Events

Photography’s Role in Shaping South Africa’s History and Contemporary Culture

The head of Johannesburg’s Market Photo Workshop and an artist who studied there discuss the medium’s impact on how South Africans remember their pasts and picture their futures.

Lebohang Kganye, "Ka phisi yaka e pinky II" (2013), inkjet print on cotton rag paper, 42 x 42 cm (© Lebohang Kganye, courtesy Afronova Gallery)
Lebohang Kganye, “Ka phisi yaka e pinky II” (2013), inkjet print on cotton rag paper, 42 x 42 cm (© Lebohang Kganye, courtesy Afronova Gallery)

What is photography’s role in shaping a modern nation’s image of itself? How can the camera be a tool for not only making new images? And how can sophisticated visual literacy help remedy historical inequalities in eduction and access? These are some of the questions that Johannesburg’s Market Photo Workshop (MPW) has wrestled with since it was founded by the South African photographer David Goldblatt in 1989. They will also be taken up on Thursday night at the Open Society Foundation’s New York space, during a conversation between the current head of MPW, Lekgetho Makola, alumnus and artist Lebohang Kganye, and Sean Jacobs, the founder and editor of the blog Africa is a Country.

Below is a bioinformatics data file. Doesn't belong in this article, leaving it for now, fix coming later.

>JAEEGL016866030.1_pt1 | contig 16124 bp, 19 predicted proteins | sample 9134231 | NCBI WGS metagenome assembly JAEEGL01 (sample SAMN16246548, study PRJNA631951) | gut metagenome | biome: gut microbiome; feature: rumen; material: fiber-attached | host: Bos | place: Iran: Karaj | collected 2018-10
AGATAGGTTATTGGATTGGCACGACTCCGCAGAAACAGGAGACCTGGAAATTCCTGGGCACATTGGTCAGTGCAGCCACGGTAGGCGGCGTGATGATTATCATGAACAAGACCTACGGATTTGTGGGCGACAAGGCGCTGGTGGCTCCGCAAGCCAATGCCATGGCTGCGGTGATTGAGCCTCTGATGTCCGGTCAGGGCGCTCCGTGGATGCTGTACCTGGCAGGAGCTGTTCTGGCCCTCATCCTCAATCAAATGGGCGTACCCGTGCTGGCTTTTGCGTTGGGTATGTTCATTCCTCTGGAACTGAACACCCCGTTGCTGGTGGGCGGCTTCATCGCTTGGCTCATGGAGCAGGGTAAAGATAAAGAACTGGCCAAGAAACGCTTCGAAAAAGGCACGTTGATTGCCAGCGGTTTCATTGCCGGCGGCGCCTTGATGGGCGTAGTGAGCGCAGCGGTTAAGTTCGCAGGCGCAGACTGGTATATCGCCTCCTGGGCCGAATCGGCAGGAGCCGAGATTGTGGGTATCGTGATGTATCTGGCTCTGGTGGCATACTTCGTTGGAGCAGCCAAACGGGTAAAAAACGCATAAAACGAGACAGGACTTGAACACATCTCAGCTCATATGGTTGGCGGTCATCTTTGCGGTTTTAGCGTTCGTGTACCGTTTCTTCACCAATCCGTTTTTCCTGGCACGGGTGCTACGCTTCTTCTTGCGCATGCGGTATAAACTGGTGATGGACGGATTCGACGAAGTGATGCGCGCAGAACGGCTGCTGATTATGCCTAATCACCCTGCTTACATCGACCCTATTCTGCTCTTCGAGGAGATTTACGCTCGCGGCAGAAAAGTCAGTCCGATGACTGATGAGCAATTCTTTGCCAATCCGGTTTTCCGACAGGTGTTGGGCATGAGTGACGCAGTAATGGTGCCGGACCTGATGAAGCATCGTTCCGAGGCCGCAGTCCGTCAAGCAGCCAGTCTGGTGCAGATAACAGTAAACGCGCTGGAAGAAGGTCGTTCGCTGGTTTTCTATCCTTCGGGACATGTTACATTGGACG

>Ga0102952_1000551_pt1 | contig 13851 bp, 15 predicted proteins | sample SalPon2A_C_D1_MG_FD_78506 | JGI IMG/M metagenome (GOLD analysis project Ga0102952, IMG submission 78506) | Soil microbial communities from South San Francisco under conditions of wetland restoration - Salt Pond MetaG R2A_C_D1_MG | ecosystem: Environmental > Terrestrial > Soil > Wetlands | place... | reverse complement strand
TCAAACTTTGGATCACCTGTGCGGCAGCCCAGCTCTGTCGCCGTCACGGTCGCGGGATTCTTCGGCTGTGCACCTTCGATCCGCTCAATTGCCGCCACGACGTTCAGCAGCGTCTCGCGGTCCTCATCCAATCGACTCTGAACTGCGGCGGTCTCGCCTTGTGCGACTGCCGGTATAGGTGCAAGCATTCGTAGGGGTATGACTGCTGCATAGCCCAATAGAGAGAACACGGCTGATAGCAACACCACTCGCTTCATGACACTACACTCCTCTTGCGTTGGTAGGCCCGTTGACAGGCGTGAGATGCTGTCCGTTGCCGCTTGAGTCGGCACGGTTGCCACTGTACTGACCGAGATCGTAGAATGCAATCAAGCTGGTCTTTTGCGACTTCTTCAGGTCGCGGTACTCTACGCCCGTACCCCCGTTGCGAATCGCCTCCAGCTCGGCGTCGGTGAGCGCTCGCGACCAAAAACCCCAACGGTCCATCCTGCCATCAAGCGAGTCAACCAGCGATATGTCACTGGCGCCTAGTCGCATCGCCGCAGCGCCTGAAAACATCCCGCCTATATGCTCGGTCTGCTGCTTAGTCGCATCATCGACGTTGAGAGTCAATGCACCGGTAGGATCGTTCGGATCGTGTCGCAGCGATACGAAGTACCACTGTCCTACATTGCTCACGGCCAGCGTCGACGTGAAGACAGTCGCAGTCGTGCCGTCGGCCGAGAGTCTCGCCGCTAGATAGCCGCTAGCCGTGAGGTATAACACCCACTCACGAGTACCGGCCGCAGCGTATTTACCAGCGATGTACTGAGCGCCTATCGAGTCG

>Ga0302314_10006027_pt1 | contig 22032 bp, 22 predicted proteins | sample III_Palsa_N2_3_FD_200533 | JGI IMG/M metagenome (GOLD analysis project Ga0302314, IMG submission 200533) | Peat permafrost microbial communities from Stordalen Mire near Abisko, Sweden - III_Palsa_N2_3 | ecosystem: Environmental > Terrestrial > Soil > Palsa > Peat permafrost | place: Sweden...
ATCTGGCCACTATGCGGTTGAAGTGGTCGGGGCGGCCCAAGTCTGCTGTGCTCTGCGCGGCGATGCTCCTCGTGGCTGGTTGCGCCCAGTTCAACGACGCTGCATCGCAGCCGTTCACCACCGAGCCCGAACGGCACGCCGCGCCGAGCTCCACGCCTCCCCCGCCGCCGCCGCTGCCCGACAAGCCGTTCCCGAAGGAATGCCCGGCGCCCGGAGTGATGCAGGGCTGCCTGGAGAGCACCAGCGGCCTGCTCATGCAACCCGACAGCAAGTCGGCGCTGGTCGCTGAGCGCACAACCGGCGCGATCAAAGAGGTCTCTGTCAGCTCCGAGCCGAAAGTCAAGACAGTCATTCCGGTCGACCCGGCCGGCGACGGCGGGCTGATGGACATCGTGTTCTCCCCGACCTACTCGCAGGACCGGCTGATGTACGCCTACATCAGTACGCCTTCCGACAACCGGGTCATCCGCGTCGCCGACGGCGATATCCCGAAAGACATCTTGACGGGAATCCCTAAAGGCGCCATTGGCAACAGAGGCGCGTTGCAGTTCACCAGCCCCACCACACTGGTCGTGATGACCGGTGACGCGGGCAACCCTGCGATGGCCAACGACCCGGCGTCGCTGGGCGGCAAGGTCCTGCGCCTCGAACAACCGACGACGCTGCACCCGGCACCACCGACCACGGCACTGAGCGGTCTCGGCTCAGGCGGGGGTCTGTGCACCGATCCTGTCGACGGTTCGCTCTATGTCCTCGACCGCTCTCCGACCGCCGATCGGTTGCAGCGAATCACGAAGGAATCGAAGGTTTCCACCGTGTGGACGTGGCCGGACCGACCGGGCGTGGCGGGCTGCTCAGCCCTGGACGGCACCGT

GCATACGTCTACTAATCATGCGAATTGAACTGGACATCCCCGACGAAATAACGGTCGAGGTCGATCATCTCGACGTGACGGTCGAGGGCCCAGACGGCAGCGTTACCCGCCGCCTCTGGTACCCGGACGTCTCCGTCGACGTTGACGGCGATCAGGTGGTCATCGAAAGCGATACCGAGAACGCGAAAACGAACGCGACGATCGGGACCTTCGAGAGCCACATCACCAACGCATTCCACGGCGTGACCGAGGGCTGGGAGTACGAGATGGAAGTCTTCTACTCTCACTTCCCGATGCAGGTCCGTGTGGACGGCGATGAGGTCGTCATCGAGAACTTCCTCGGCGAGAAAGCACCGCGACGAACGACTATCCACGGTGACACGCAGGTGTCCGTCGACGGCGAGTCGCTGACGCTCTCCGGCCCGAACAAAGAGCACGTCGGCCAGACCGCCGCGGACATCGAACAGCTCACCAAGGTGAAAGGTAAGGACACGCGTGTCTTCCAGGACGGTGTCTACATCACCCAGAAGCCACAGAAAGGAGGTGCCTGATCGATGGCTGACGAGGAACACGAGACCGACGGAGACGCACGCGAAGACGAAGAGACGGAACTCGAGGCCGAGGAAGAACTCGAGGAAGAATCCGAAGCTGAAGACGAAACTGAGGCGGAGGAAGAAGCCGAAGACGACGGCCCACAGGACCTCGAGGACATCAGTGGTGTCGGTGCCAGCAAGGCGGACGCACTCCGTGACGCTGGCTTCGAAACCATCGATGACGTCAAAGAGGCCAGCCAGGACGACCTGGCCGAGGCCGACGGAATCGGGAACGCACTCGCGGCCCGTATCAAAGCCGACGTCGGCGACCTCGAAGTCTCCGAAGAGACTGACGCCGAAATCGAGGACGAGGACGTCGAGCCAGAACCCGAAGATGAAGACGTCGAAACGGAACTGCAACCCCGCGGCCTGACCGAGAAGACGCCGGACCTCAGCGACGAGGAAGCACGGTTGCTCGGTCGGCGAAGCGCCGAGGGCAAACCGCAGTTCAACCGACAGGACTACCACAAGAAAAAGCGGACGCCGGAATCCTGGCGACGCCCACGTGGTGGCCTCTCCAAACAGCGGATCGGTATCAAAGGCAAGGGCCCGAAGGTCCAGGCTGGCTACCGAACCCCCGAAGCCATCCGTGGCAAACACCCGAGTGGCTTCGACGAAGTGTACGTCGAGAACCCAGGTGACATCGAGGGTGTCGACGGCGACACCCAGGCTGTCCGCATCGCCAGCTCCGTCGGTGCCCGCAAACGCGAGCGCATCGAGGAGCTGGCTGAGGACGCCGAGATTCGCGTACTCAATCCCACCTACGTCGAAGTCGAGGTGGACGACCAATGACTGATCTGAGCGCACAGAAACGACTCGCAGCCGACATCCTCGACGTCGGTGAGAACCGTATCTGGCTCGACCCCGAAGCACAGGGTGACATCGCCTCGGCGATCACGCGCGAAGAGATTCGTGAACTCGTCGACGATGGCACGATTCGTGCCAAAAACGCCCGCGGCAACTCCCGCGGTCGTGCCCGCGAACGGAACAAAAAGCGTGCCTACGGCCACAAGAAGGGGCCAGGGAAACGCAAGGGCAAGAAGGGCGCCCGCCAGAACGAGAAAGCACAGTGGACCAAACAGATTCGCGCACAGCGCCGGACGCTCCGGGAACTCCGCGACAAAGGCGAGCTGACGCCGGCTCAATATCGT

Lebohang Kganye, "Ka mose wa malomo kwana 44 II" (2013), inkjet print on cotton rag paper, 42 x 29.7 cm (© Lebohang Kganye, courtesy Afronova Gallery)
Lebohang Kganye, “Ka mose wa malomo kwana 44 II” (2013), inkjet print on cotton rag paper, 42 x 29.7 cm (© Lebohang Kganye, courtesy Afronova Gallery)

Kganye’s own work (which will also be showcased at next month’s 1-54 Contemporary African Art Fair in Brooklyn) plays on issues of memory, often transforming photographs to create highly stylized, subjective images and evocative installations, or incorporating elements of performance. One particularly powerful series, Ke Lefa Laka (“Her Story”), features old photos of the artist’s mother onto which she has superimposed contemporary images of herself in similar outfits, poses, and settings. In these juxtapositions, the artist resembles a ghostly double of her own mother, suggesting how much and how little has changed in their respective lifetimes.

When: Thursday, April 19, 6–8pm
Where: Open Society Foundation New York (224 West 57th Street, Midtown, Manhattan)

More info at Open Society.

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